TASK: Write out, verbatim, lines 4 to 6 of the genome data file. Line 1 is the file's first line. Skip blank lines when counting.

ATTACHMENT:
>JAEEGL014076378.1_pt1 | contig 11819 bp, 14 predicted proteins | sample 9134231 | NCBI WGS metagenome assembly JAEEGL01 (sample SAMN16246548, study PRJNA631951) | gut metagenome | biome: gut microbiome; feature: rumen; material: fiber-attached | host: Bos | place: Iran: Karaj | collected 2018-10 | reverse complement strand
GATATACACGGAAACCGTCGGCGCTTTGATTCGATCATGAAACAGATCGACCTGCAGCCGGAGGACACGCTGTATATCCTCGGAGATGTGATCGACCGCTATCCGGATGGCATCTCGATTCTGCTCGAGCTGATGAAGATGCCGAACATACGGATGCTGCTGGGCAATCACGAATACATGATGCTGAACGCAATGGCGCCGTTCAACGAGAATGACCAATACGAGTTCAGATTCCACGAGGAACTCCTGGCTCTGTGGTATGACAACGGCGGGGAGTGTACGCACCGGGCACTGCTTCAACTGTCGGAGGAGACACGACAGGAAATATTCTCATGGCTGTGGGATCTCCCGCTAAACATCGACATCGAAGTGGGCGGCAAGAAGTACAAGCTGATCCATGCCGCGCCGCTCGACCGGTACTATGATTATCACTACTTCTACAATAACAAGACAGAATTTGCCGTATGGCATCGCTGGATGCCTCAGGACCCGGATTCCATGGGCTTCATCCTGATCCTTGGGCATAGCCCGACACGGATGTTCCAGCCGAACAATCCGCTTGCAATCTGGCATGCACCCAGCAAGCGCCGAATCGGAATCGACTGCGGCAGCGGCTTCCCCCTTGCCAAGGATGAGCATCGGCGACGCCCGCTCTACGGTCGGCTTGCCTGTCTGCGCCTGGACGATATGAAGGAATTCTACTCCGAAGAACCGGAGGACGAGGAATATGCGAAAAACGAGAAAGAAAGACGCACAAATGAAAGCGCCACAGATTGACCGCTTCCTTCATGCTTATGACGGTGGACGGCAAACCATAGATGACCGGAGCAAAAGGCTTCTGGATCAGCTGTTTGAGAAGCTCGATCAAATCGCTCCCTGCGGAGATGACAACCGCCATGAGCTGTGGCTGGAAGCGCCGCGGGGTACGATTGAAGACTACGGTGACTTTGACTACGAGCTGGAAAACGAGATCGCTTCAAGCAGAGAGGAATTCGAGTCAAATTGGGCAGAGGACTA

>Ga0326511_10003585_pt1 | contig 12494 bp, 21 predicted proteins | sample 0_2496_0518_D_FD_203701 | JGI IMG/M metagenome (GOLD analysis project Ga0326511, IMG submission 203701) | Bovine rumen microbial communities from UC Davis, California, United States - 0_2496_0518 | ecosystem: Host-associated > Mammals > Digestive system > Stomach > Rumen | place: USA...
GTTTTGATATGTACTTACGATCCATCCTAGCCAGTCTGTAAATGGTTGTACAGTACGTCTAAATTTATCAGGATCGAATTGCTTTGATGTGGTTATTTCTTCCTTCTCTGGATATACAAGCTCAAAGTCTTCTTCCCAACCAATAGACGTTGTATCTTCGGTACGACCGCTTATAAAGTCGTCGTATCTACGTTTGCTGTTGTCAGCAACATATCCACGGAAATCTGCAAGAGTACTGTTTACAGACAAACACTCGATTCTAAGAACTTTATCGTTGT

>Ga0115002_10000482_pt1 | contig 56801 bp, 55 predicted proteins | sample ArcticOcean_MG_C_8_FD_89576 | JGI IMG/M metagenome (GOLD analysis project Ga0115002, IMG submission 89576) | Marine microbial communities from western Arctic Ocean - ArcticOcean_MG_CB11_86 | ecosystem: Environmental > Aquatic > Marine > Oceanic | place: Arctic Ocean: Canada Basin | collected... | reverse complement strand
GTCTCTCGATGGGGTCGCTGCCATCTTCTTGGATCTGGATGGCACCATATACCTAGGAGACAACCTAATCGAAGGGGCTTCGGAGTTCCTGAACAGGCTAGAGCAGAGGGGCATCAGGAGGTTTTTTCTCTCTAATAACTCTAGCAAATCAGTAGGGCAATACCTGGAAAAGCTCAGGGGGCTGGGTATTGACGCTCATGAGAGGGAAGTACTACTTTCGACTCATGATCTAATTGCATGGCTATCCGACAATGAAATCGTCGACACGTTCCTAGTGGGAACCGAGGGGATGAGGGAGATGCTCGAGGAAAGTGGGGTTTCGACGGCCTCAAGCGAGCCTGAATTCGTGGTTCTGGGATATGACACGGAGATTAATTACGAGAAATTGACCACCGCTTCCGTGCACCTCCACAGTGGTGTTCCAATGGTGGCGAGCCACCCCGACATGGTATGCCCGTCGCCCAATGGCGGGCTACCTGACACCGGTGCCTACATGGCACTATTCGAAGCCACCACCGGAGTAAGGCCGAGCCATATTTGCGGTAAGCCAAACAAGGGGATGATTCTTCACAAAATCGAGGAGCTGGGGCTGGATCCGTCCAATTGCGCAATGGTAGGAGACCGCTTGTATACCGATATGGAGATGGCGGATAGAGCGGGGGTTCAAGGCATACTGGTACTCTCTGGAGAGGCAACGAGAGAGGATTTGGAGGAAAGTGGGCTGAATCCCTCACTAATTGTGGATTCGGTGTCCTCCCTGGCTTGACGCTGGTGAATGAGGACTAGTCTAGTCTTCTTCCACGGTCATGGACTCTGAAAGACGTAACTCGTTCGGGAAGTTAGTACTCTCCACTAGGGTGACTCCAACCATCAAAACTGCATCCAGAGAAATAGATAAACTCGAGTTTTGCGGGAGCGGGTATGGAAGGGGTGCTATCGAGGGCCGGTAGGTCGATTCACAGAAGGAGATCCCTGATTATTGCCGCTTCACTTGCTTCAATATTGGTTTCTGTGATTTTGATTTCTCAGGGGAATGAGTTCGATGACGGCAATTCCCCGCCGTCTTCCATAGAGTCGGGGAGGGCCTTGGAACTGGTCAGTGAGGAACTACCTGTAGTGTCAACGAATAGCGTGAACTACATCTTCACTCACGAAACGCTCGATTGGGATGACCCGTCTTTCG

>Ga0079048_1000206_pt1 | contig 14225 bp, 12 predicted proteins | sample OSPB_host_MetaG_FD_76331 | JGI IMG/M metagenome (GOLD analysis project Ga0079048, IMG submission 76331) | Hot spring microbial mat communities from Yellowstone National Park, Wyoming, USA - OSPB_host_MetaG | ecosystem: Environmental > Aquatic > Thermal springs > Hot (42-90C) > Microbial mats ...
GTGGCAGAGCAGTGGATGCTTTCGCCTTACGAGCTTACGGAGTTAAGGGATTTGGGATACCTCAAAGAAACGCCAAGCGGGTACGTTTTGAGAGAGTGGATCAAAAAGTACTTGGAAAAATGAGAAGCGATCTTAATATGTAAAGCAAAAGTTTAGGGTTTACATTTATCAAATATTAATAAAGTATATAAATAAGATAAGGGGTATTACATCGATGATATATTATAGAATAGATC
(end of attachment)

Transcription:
GTTTTGATATGTACTTACGATCCATCCTAGCCAGTCTGTAAATGGTTGTACAGTACGTCTAAATTTATCAGGATCGAATTGCTTTGATGTGGTTATTTCTTCCTTCTCTGGATATACAAGCTCAAAGTCTTCTTCCCAACCAATAGACGTTGTATCTTCGGTACGACCGCTTATAAAGTCGTCGTATCTACGTTTGCTGTTGTCAGCAACATATCCACGGAAATCTGCAAGAGTACTGTTTACAGACAAACACTCGATTCTAAGAACTTTATCGTTGT

>Ga0115002_10000482_pt1 | contig 56801 bp, 55 predicted proteins | sample ArcticOcean_MG_C_8_FD_89576 | JGI IMG/M metagenome (GOLD analysis project Ga0115002, IMG submission 89576) | Marine microbial communities from western Arctic Ocean - ArcticOcean_MG_CB11_86 | ecosystem: Environmental > Aquatic > Marine > Oceanic | place: Arctic Ocean: Canada Basin | collected... | reverse complement strand
GTCTCTCGATGGGGTCGCTGCCATCTTCTTGGATCTGGATGGCACCATATACCTAGGAGACAACCTAATCGAAGGGGCTTCGGAGTTCCTGAACAGGCTAGAGCAGAGGGGCATCAGGAGGTTTTTTCTCTCTAATAACTCTAGCAAATCAGTAGGGCAATACCTGGAAAAGCTCAGGGGGCTGGGTATTGACGCTCATGAGAGGGAAGTACTACTTTCGACTCATGATCTAATTGCATGGCTATCCGACAATGAAATCGTCGACACGTTCCTAGTGGGAACCGAGGGGATGAGGGAGATGCTCGAGGAAAGTGGGGTTTCGACGGCCTCAAGCGAGCCTGAATTCGTGGTTCTGGGATATGACACGGAGATTAATTACGAGAAATTGACCACCGCTTCCGTGCACCTCCACAGTGGTGTTCCAATGGTGGCGAGCCACCCCGACATGGTATGCCCGTCGCCCAATGGCGGGCTACCTGACACCGGTGCCTACATGGCACTATTCGAAGCCACCACCGGAGTAAGGCCGAGCCATATTTGCGGTAAGCCAAACAAGGGGATGATTCTTCACAAAATCGAGGAGCTGGGGCTGGATCCGTCCAATTGCGCAATGGTAGGAGACCGCTTGTATACCGATATGGAGATGGCGGATAGAGCGGGGGTTCAAGGCATACTGGTACTCTCTGGAGAGGCAACGAGAGAGGATTTGGAGGAAAGTGGGCTGAATCCCTCACTAATTGTGGATTCGGTGTCCTCCCTGGCTTGACGCTGGTGAATGAGGACTAGTCTAGTCTTCTTCCACGGTCATGGACTCTGAAAGACGTAACTCGTTCGGGAAGTTAGTACTCTCCACTAGGGTGACTCCAACCATCAAAACTGCATCCAGAGAAATAGATAAACTCGAGTTTTGCGGGAGCGGGTATGGAAGGGGTGCTATCGAGGGCCGGTAGGTCGATTCACAGAAGGAGATCCCTGATTATTGCCGCTTCACTTGCTTCAATATTGGTTTCTGTGATTTTGATTTCTCAGGGGAATGAGTTCGATGACGGCAATTCCCCGCCGTCTTCCATAGAGTCGGGGAGGGCCTTGGAACTGGTCAGTGAGGAACTACCTGTAGTGTCAACGAATAGCGTGAACTACATCTTCACTCACGAAACGCTCGATTGGGATGACCCGTCTTTCG